Working Group II: Impacts, Adaptation and Vulnerability

Other reports in this collection Effects of Climate Change on River Flows

Figure 4-1:
Change in average annual runoff by 2050 under HadCM2 ensemble mean (a) and HadCM3 (b) (Arnell, 1999b).

By far the majority of studies into the effects of climate change on river flows have used GCMs to define changes in climate that are applied to observed climate input data to create perturbed data series. These perturbed data are then fed through a hydrological model and the resulting changes in river flows assessed. Since the SAR, there have been several global-scale assessments and a large number of catchment-scale studies. Confidence in these results is largely a function of confidence in climate change scenarios at the catchment scale, although Boorman and Sefton (1997) show that the use of a physically unrealistic hydrological model could lead to misleading results.

Arnell (1999b) used a macro-scale hydrological model to simulate streamflow across the world at a spatial resolution of 0.5°x0.5°, under the 1961–1990 baseline climate and under several scenarios derived from HadCM2 and HadCM3 experiments. Figure 4-1 shows the absolute change in annual runoff by the 2050s under the HadCM2 and HadCM3 scenarios: Both have an increase in effective CO2 concentrations of 1% yr-1. The patterns of change are broadly similar to the change in annual precipitation—increases in high latitudes and many equatorial regions but decreases in mid-latitudes and some subtropical regions—but the general increase in evaporation means that some areas that see an increase in precipitation will experience a reduction in runoff. Alcamo et al. (1997) also simulated the effects of different climate change scenarios on global river flows, showing broadly similar patterns to those in Figure 4-1.

Rather than assess each individual study, this section simply tabulates catchment-scale studies published since the SAR and draws some general conclusions. As in the SAR, the use of different scenarios hinders quantitative spatial comparisons. Table 4-2 summarizes the studies published since the SAR, by continent. All of the studies used a hydrological model to estimate the effects of climate scenarios, and all used scenarios based on GCM output. The table does not include sensitivity studies (showing the effects of, for example, increasing precipitation by 10%) or explore the hydrological implications of past climates. Although such studies provide extremely valuable insights into the sensitivity of hydrological systems to changes in climate, they are not assessments of the potential effects of future global warming.

It is clear from Table 4-2 that there are clear spatial variations in the numbers and types of studies undertaken to date; relatively few studies have been published in Africa, Latin America, and southeast Asia. A general conclusion, consistent across many studies, is that the effects of a given climate change scenario vary with catchment physical and land-cover properties and that small headwater streams may be particularly sensitive to change—as shown in northwestern Ontario, for example, by Schindler et al. (1996).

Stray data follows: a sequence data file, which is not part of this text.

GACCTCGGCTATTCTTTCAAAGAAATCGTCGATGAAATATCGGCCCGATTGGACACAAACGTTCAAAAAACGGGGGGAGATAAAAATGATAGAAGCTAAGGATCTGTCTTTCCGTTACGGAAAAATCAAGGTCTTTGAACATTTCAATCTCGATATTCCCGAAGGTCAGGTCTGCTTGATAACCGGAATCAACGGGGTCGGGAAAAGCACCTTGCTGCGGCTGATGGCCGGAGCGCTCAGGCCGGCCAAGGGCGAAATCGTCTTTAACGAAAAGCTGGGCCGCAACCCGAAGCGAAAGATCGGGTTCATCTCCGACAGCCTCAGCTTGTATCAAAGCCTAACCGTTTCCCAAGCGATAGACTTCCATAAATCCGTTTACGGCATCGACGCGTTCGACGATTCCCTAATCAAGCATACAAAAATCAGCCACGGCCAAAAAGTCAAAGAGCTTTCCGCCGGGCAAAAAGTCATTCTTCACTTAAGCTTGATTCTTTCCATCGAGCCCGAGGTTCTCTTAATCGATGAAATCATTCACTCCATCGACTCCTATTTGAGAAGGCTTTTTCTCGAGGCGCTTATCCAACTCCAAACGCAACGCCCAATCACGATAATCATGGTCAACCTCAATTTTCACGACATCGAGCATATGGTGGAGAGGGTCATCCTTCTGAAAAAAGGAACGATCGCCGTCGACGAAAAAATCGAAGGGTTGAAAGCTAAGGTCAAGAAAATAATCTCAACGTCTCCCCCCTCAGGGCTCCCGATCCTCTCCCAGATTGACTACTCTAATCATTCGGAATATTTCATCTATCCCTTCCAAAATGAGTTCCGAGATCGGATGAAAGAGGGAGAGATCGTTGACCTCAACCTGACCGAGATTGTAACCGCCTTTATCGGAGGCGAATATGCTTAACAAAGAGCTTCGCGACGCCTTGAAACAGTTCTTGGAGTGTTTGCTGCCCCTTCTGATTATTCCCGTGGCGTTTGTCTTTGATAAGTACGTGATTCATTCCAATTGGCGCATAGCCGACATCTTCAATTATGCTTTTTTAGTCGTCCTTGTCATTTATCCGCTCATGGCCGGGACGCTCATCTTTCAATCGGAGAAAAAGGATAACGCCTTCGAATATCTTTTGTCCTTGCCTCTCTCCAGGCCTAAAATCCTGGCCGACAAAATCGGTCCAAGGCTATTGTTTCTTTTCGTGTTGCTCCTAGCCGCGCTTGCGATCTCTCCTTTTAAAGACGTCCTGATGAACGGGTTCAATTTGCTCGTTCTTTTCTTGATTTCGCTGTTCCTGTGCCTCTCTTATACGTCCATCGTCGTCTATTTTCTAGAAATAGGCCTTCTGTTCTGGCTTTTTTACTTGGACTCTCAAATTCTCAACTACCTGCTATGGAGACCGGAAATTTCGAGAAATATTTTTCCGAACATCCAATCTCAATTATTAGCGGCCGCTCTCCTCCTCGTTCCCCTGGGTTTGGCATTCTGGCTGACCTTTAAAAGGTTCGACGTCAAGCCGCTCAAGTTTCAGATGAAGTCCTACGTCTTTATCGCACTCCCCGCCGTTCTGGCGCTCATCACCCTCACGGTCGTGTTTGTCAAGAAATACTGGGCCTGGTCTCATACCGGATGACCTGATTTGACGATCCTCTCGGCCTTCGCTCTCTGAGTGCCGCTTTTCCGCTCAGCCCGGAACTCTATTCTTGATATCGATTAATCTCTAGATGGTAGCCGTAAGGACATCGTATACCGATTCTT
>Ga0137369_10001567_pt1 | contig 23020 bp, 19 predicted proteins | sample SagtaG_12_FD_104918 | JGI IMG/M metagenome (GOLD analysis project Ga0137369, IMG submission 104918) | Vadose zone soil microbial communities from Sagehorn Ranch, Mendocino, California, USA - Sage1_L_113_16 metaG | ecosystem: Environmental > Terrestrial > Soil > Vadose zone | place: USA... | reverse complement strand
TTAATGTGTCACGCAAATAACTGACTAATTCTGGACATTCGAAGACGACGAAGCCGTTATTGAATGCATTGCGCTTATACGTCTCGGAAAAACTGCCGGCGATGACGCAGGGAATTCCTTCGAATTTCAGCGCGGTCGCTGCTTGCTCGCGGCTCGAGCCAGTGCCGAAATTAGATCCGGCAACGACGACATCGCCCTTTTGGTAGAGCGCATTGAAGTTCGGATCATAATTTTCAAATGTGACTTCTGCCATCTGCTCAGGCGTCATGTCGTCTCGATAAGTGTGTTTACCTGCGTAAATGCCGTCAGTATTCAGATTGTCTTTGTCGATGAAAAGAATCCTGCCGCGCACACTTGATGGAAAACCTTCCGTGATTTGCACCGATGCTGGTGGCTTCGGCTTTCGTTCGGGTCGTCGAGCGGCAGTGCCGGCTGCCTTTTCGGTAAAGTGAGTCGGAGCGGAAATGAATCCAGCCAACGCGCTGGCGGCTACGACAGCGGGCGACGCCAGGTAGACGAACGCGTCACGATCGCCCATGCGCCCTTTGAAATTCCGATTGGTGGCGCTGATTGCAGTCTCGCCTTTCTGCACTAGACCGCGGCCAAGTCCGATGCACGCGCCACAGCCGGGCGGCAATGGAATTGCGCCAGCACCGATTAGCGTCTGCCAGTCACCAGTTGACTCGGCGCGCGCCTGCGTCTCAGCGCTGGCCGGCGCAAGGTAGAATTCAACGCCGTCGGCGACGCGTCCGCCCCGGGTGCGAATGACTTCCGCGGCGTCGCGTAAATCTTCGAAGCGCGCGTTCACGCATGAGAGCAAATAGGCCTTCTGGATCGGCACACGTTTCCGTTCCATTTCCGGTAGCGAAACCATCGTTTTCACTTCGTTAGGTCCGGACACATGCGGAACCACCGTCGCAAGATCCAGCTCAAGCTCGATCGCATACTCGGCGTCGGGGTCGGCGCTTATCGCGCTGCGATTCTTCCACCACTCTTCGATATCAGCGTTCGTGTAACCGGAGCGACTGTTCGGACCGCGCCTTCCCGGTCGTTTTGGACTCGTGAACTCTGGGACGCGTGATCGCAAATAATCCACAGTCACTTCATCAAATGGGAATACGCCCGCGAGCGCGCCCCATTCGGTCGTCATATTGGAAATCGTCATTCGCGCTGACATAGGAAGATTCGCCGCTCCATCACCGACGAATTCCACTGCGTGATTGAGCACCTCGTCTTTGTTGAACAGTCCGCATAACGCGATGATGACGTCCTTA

Table 4-2: Catchment-scale studies since the Second Assessment Report addressing the effect of climate change on hydrological regimes.
Region/Scope Reference(s)

– Ethiopia

Hailemariam (1999)
– Nile Basin Conway and Hulme (1996); Strzepek et al. (1996)
– South Africa Schulze (1997)
– Southern Africa Hulme (1996)

– China

Ying and Zhang (1996); Ying et al. (1997); Liu (1998); Shen and Liang (1998); Kang et al. (1999)
– Himalaya Mirza and Dixit (1996); Singh and Kumar (1997); Singh (1998)
– Japan Hanaki et al. (1998)
– Philippines Jose et al. (1996); Jose and Cruz (1999)
– Yemen Alderwish and Al-Eryani (1999)
– Australia Bates et al. (1996); Schreider et al. (1996); Viney and Sivapalan (1996)
– New Zealand Fowler (1999)
– Albania Bruci and Bicaj (1998)
– Austria Behr (1998)
– Belgium Gellens and Roulin (1998); Gellens et al. (1998)
– Continent Arnell (1999a)
– Czech Republic Hladny et al. (1996); Dvorak et al. (1997); Buchtele et al. (1998)
– Danube basin Starosolszky and Gauzer (1998)
– Estonia Jaagus (1998); Jarvet (1998); Roosare (1998)
– Finland Lepisto and Kivinen (1996); Vehviläinen and Huttunen (1997)
– France Mandelkern et al (1998)
– Germany Daamen et al. (1998)
– Greece Panagoulia and Dimou (1996)
– Hungary Mika et al. (1997)
– Latvia Butina et al. (1998); Jansons and Butina (1998)
– Nordic region Saelthun et al. (1998)
– Poland Kaczmarek et al. (1996, 1997)
– Rhine basin Grabs (1997)
– Romania Stanescu et al. (1998)
– Russia Georgiyevsky et al., (1995, 1996, 1997); Kuchment (1998); Shiklomanov (1998)
– Slovakia Hlaveova and Eunderlik (1998); Petrovic (1998)
– Spain Avila et al. (1996); Ayala-Carcedo (1996)
– Sweden Xu (1998); Bergstrom et al. (2001)
– Switzerland Seidel et al. (1998)
– UK Arnell (1996); Holt and Jones (1996); Arnell and Reynard (1996, 2000); Sefton and Boorman (1997); Roberts (1998); Pilling and Jones (1999)
Latin America  
– Continent Yates (1997); Braga and Molion (1999)
– Panama Espinosa et al. (1997)
North America  
– USA Bobba et al. (1997); Hanratty and Stefan (1998); Chao and Wood (1999); Hamlet and Lettenmaier (1999); Lettenmaier et al. (1999); Leung and Wigmosta (1999); Miller et al. (1999); Najjar (1999); Wolock and McCabe (1999); Miller and Kim (2000); Stonefelt et al. (2000)
– Mexico Mendoza et al. (1997)
height="1" vspace="12">

Other reports in this collection

IPCC Homepage